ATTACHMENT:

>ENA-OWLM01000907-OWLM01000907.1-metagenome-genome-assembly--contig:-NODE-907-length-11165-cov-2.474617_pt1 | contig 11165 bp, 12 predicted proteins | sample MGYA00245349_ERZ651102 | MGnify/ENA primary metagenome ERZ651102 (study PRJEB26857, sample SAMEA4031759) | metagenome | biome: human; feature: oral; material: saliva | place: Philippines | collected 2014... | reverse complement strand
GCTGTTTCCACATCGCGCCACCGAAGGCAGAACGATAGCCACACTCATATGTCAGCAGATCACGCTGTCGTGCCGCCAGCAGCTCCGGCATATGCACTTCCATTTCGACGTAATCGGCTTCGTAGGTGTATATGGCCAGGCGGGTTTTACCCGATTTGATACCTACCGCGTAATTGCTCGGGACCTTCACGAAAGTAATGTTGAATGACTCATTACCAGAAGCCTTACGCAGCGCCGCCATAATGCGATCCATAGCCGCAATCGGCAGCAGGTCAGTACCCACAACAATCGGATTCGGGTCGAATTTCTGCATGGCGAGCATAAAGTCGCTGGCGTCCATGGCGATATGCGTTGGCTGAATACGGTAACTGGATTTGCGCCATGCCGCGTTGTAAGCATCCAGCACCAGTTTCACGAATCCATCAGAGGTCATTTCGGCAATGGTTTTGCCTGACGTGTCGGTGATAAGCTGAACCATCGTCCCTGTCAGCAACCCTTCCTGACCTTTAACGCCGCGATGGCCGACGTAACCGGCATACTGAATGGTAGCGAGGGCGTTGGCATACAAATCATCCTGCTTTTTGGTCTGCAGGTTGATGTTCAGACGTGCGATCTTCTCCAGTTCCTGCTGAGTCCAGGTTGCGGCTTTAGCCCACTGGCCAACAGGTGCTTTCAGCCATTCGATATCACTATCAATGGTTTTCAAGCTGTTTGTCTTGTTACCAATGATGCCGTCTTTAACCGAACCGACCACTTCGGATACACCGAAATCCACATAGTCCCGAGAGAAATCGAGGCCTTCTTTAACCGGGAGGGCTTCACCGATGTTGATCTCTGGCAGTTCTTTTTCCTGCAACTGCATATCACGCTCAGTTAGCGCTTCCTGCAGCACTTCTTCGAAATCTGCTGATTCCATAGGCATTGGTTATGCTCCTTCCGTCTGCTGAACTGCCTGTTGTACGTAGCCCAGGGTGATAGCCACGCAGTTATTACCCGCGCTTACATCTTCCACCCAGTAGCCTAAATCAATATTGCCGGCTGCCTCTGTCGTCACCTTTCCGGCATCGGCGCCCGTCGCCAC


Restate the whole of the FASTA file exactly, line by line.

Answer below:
>ENA-OWLM01000907-OWLM01000907.1-metagenome-genome-assembly--contig:-NODE-907-length-11165-cov-2.474617_pt1 | contig 11165 bp, 12 predicted proteins | sample MGYA00245349_ERZ651102 | MGnify/ENA primary metagenome ERZ651102 (study PRJEB26857, sample SAMEA4031759) | metagenome | biome: human; feature: oral; material: saliva | place: Philippines | collected 2014... | reverse complement strand
GCTGTTTCCACATCGCGCCACCGAAGGCAGAACGATAGCCACACTCATATGTCAGCAGATCACGCTGTCGTGCCGCCAGCAGCTCCGGCATATGCACTTCCATTTCGACGTAATCGGCTTCGTAGGTGTATATGGCCAGGCGGGTTTTACCCGATTTGATACCTACCGCGTAATTGCTCGGGACCTTCACGAAAGTAATGTTGAATGACTCATTACCAGAAGCCTTACGCAGCGCCGCCATAATGCGATCCATAGCCGCAATCGGCAGCAGGTCAGTACCCACAACAATCGGATTCGGGTCGAATTTCTGCATGGCGAGCATAAAGTCGCTGGCGTCCATGGCGATATGCGTTGGCTGAATACGGTAACTGGATTTGCGCCATGCCGCGTTGTAAGCATCCAGCACCAGTTTCACGAATCCATCAGAGGTCATTTCGGCAATGGTTTTGCCTGACGTGTCGGTGATAAGCTGAACCATCGTCCCTGTCAGCAACCCTTCCTGACCTTTAACGCCGCGATGGCCGACGTAACCGGCATACTGAATGGTAGCGAGGGCGTTGGCATACAAATCATCCTGCTTTTTGGTCTGCAGGTTGATGTTCAGACGTGCGATCTTCTCCAGTTCCTGCTGAGTCCAGGTTGCGGCTTTAGCCCACTGGCCAACAGGTGCTTTCAGCCATTCGATATCACTATCAATGGTTTTCAAGCTGTTTGTCTTGTTACCAATGATGCCGTCTTTAACCGAACCGACCACTTCGGATACACCGAAATCCACATAGTCCCGAGAGAAATCGAGGCCTTCTTTAACCGGGAGGGCTTCACCGATGTTGATCTCTGGCAGTTCTTTTTCCTGCAACTGCATATCACGCTCAGTTAGCGCTTCCTGCAGCACTTCTTCGAAATCTGCTGATTCCATAGGCATTGGTTATGCTCCTTCCGTCTGCTGAACTGCCTGTTGTACGTAGCCCAGGGTGATAGCCACGCAGTTATTACCCGCGCTTACATCTTCCACCCAGTAGCCTAAATCAATATTGCCGGCTGCCTCTGTCGTCACCTTTCCGGCATCGGCGCCCGTCGCCAC